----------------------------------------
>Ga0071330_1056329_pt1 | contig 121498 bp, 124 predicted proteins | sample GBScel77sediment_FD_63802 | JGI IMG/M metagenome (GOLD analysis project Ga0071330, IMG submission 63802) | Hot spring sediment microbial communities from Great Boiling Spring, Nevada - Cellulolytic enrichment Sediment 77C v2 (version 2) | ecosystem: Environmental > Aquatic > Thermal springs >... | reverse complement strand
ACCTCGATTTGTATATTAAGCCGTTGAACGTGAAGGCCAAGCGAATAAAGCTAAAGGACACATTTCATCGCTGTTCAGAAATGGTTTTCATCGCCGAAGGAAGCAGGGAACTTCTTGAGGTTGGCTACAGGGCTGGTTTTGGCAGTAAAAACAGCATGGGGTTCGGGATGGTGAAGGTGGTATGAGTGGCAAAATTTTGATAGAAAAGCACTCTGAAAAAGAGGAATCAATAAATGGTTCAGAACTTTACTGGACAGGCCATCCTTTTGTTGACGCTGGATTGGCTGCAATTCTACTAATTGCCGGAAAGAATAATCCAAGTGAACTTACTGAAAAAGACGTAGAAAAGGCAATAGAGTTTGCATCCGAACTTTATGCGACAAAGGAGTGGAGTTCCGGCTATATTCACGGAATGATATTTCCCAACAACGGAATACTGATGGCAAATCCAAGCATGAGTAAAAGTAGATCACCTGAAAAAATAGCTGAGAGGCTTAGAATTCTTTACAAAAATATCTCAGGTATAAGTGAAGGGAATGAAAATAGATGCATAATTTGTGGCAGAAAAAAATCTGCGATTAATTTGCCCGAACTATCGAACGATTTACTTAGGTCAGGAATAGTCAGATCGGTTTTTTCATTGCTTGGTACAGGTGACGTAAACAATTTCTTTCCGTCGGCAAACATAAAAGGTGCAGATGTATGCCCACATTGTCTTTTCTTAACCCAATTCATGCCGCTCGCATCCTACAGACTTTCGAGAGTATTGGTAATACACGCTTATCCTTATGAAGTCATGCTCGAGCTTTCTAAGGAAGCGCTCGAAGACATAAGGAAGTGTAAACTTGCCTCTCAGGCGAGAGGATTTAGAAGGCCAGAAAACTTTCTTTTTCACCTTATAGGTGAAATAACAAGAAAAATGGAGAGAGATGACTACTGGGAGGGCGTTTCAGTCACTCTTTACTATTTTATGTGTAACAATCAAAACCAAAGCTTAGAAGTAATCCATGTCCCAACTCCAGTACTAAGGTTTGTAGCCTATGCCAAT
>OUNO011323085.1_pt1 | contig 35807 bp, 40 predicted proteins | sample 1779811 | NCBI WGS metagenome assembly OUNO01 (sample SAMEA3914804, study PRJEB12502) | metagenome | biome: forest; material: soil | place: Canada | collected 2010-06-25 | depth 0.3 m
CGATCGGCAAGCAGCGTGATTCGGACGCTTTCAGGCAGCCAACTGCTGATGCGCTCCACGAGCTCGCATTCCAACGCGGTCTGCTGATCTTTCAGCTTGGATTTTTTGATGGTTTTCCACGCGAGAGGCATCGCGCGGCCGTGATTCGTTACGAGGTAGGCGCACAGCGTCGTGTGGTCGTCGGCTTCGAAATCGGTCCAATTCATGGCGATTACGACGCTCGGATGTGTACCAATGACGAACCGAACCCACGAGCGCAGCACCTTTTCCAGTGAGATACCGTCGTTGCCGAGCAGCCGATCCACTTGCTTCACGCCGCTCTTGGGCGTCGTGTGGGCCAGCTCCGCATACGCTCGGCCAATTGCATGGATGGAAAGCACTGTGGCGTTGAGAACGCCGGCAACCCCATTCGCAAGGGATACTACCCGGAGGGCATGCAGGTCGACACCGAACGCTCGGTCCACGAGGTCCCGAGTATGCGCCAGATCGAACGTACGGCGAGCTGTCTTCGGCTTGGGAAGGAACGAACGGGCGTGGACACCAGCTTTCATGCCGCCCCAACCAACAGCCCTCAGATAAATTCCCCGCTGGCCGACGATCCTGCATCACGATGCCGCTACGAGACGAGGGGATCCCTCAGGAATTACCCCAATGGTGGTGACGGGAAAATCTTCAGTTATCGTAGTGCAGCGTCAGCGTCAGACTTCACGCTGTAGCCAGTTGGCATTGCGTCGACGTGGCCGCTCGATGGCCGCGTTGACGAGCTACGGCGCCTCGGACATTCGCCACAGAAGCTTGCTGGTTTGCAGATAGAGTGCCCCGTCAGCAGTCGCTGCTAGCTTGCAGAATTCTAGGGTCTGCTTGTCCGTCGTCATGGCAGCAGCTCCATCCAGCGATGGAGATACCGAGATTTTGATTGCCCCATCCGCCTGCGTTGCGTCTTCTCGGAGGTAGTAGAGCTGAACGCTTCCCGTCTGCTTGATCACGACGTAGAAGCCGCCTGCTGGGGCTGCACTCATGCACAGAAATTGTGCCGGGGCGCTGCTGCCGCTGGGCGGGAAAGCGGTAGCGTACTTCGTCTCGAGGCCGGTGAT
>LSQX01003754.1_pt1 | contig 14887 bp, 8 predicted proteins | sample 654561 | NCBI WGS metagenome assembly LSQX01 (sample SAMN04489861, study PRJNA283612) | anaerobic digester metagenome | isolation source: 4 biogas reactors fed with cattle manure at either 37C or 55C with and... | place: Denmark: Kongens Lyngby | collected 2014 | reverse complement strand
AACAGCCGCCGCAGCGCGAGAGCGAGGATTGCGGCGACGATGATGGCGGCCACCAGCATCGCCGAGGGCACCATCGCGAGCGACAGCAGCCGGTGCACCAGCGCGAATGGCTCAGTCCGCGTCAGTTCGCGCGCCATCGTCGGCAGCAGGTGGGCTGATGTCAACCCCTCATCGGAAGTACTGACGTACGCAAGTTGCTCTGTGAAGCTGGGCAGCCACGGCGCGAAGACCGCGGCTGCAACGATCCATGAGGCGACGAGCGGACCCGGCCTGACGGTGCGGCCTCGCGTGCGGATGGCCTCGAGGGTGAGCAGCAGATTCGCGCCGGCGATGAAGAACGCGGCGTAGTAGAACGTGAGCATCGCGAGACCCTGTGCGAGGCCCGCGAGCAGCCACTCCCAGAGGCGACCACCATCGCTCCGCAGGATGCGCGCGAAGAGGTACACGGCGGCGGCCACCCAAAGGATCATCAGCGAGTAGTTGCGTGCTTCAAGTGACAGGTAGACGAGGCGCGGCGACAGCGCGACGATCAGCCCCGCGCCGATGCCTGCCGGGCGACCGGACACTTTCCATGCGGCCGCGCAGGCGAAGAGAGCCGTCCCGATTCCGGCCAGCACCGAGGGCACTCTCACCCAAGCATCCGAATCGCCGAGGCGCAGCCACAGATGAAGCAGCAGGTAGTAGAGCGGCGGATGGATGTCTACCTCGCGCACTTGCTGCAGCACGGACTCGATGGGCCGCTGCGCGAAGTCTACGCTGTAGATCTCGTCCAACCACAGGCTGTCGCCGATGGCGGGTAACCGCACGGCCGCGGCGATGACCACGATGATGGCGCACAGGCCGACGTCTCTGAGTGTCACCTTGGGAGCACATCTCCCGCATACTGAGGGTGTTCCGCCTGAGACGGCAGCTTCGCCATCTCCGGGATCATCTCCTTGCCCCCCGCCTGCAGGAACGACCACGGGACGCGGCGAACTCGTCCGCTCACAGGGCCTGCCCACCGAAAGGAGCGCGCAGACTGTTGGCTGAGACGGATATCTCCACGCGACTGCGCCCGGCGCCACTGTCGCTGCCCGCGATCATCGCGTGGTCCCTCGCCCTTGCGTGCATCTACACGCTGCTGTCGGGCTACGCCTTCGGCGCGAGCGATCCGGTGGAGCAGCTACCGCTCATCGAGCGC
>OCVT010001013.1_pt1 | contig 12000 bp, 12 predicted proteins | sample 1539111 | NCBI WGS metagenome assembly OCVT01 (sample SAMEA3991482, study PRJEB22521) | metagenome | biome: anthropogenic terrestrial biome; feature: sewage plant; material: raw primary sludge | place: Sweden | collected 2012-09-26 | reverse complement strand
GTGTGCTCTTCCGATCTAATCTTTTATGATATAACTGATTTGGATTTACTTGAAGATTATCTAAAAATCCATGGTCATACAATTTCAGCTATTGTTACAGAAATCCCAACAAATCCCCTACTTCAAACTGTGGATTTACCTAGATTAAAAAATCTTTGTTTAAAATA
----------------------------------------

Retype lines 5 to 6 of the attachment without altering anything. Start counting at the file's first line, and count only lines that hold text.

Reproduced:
>LSQX01003754.1_pt1 | contig 14887 bp, 8 predicted proteins | sample 654561 | NCBI WGS metagenome assembly LSQX01 (sample SAMN04489861, study PRJNA283612) | anaerobic digester metagenome | isolation source: 4 biogas reactors fed with cattle manure at either 37C or 55C with and... | place: Denmark: Kongens Lyngby | collected 2014 | reverse complement strand
AACAGCCGCCGCAGCGCGAGAGCGAGGATTGCGGCGACGATGATGGCGGCCACCAGCATCGCCGAGGGCACCATCGCGAGCGACAGCAGCCGGTGCACCAGCGCGAATGGCTCAGTCCGCGTCAGTTCGCGCGCCATCGTCGGCAGCAGGTGGGCTGATGTCAACCCCTCATCGGAAGTACTGACGTACGCAAGTTGCTCTGTGAAGCTGGGCAGCCACGGCGCGAAGACCGCGGCTGCAACGATCCATGAGGCGACGAGCGGACCCGGCCTGACGGTGCGGCCTCGCGTGCGGATGGCCTCGAGGGTGAGCAGCAGATTCGCGCCGGCGATGAAGAACGCGGCGTAGTAGAACGTGAGCATCGCGAGACCCTGTGCGAGGCCCGCGAGCAGCCACTCCCAGAGGCGACCACCATCGCTCCGCAGGATGCGCGCGAAGAGGTACACGGCGGCGGCCACCCAAAGGATCATCAGCGAGTAGTTGCGTGCTTCAAGTGACAGGTAGACGAGGCGCGGCGACAGCGCGACGATCAGCCCCGCGCCGATGCCTGCCGGGCGACCGGACACTTTCCATGCGGCCGCGCAGGCGAAGAGAGCCGTCCCGATTCCGGCCAGCACCGAGGGCACTCTCACCCAAGCATCCGAATCGCCGAGGCGCAGCCACAGATGAAGCAGCAGGTAGTAGAGCGGCGGATGGATGTCTACCTCGCGCACTTGCTGCAGCACGGACTCGATGGGCCGCTGCGCGAAGTCTACGCTGTAGATCTCGTCCAACCACAGGCTGTCGCCGATGGCGGGTAACCGCACGGCCGCGGCGATGACCACGATGATGGCGCACAGGCCGACGTCTCTGAGTGTCACCTTGGGAGCACATCTCCCGCATACTGAGGGTGTTCCGCCTGAGACGGCAGCTTCGCCATCTCCGGGATCATCTCCTTGCCCCCCGCCTGCAGGAACGACCACGGGACGCGGCGAACTCGTCCGCTCACAGGGCCTGCCCACCGAAAGGAGCGCGCAGACTGTTGGCTGAGACGGATATCTCCACGCGACTGCGCCCGGCGCCACTGTCGCTGCCCGCGATCATCGCGTGGTCCCTCGCCCTTGCGTGCATCTACACGCTGCTGTCGGGCTACGCCTTCGGCGCGAGCGATCCGGTGGAGCAGCTACCGCTCATCGAGCGC